Why does this matter for theology--and thus, practice? "There is a difference between saying: 'If you hold your finger in the fire you will get burned' and saying, 'if you whistle at your work I shall beat you, because the noise gets on my nerves'. The God of the Christians is too often looked upon as an old gentleman of irritable nerves who beats people for whistling. This is the result of a confusion between arbitrary "law" and the "laws" which are statements of fact...Defy the commandments of the natural law, and the race will perish in a few generations; co-operate with them, and the race will flourish for ages to come. That is the fact; whether we like it or not, the universe is made that way." (12)

All that said, the bulk of the book is a discussion of the Trinitarian nature of art, writing, and the creative process-- and by analogy, a help in understanding the Trinitarian nature of God. She argues that "every work or act of creation is threefold, an earthly trinity to match the heavenly": the Creative Idea, the Creative Energy/Activity, and the Creative Power (37). You can't have the work of creation without all three; the three are inter-related, but they are distinct. Later, she revisits the same idea in the context of writing in particular: the Book as Thought, Written, and Read (113-115).

On writing and its implications for what we know of God, His word, and The Word (Christ), Sayers notes a number of things:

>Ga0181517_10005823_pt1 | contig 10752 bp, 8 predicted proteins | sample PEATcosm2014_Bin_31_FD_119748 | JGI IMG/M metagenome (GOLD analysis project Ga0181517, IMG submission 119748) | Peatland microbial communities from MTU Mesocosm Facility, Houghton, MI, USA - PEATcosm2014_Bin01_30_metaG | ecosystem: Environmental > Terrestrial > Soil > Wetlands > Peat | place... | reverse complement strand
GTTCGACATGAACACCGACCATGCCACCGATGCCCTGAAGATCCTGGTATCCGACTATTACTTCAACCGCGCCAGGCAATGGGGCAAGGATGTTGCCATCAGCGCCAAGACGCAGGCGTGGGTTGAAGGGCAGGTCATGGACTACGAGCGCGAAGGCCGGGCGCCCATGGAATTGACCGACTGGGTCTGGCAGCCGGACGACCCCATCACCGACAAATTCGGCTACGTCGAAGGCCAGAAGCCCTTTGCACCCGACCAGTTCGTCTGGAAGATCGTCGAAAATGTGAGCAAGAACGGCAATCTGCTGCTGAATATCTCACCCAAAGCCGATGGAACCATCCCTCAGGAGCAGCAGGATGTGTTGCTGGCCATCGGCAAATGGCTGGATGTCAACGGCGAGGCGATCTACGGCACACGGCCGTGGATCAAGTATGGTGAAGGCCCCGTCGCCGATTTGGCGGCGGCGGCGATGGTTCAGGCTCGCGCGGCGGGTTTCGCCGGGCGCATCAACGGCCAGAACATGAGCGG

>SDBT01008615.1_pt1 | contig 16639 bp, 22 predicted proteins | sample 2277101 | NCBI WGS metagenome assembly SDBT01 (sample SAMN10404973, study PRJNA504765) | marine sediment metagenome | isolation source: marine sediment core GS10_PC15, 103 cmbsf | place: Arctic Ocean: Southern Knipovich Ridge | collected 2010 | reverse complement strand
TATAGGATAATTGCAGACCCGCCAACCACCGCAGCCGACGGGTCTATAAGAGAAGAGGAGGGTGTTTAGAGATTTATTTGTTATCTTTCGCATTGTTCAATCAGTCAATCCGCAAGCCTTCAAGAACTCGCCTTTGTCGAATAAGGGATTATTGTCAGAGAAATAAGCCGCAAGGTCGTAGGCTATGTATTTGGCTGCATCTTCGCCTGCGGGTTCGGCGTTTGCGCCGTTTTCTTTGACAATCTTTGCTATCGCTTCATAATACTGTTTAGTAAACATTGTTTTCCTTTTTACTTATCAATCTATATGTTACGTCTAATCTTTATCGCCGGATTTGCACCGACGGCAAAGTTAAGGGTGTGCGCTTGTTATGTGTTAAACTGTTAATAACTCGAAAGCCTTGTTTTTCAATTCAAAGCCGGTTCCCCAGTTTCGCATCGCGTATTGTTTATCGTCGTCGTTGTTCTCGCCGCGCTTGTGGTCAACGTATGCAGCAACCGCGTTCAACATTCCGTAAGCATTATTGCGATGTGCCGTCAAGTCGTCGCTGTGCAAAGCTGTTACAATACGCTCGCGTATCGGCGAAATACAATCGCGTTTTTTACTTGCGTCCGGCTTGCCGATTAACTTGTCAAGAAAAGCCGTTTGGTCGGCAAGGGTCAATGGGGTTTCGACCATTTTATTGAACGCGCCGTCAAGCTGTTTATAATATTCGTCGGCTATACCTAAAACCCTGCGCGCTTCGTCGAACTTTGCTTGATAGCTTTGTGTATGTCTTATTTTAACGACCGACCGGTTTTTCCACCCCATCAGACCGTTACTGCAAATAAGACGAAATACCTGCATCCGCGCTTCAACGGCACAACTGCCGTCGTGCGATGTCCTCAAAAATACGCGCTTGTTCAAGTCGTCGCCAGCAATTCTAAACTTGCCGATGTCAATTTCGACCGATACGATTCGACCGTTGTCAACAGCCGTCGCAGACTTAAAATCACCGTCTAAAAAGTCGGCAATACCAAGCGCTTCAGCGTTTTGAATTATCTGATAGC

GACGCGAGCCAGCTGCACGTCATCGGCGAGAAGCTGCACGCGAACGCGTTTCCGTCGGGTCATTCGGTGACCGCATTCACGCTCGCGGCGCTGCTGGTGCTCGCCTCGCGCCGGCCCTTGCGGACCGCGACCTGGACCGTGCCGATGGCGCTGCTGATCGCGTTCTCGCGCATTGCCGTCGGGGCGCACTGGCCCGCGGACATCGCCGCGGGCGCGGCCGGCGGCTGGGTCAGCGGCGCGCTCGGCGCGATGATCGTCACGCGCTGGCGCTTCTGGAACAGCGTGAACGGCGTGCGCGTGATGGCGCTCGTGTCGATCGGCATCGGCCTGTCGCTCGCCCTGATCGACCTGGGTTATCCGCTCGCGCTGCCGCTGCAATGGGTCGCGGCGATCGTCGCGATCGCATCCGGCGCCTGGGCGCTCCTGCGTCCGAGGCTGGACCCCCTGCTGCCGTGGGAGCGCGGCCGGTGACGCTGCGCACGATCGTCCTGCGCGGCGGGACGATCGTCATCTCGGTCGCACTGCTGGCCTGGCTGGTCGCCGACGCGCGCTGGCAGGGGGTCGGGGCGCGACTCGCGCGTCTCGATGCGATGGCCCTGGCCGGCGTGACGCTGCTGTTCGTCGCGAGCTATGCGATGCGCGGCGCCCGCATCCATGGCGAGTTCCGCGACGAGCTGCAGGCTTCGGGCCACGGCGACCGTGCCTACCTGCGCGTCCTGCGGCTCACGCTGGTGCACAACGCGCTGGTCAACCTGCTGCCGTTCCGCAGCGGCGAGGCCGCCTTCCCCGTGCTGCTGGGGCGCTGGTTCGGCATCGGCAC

-Words are an important but ultimately limited look into the the heart of the Author-- even in an autobiography. For us, while the Bible, Nature, and Jesus are crucial revelations to us about the character of God, they are still only dimly observed (90).

-A key difference between the Bible and other writing: "The leading part in this was played, it is alleged, by the Author, who presents it as a brief epitome of the plan of the whole work...Examining the plot of it, we observe at once that if anybody in this play has his feelings spared, it is certainly not the author." (129)

-Another feature of a good Writer/Artist is the freedom He wants for his "characters": He "never desires to subdue his work to himself but always to subdue himself to his work. The more genuinely creative he is, the more he will want his work to develop in accordance with its own nature, and to stand independent of himself." (130)

-Sayers' discussion of miracles was really helpful to me (78-83). What purpose do they serve? In which contexts and to what extent are they "cheap" plot devices? In a literary context, one measure of bad fiction is that problems in writing/plot are "fixed" by "miracles"-- a cul-de-sac is exited by suddenly removing a character or a circumstance. Intervention in a plot is certainly the prerogative of the author, but along the same lines: when would/should we expect God to do miracles?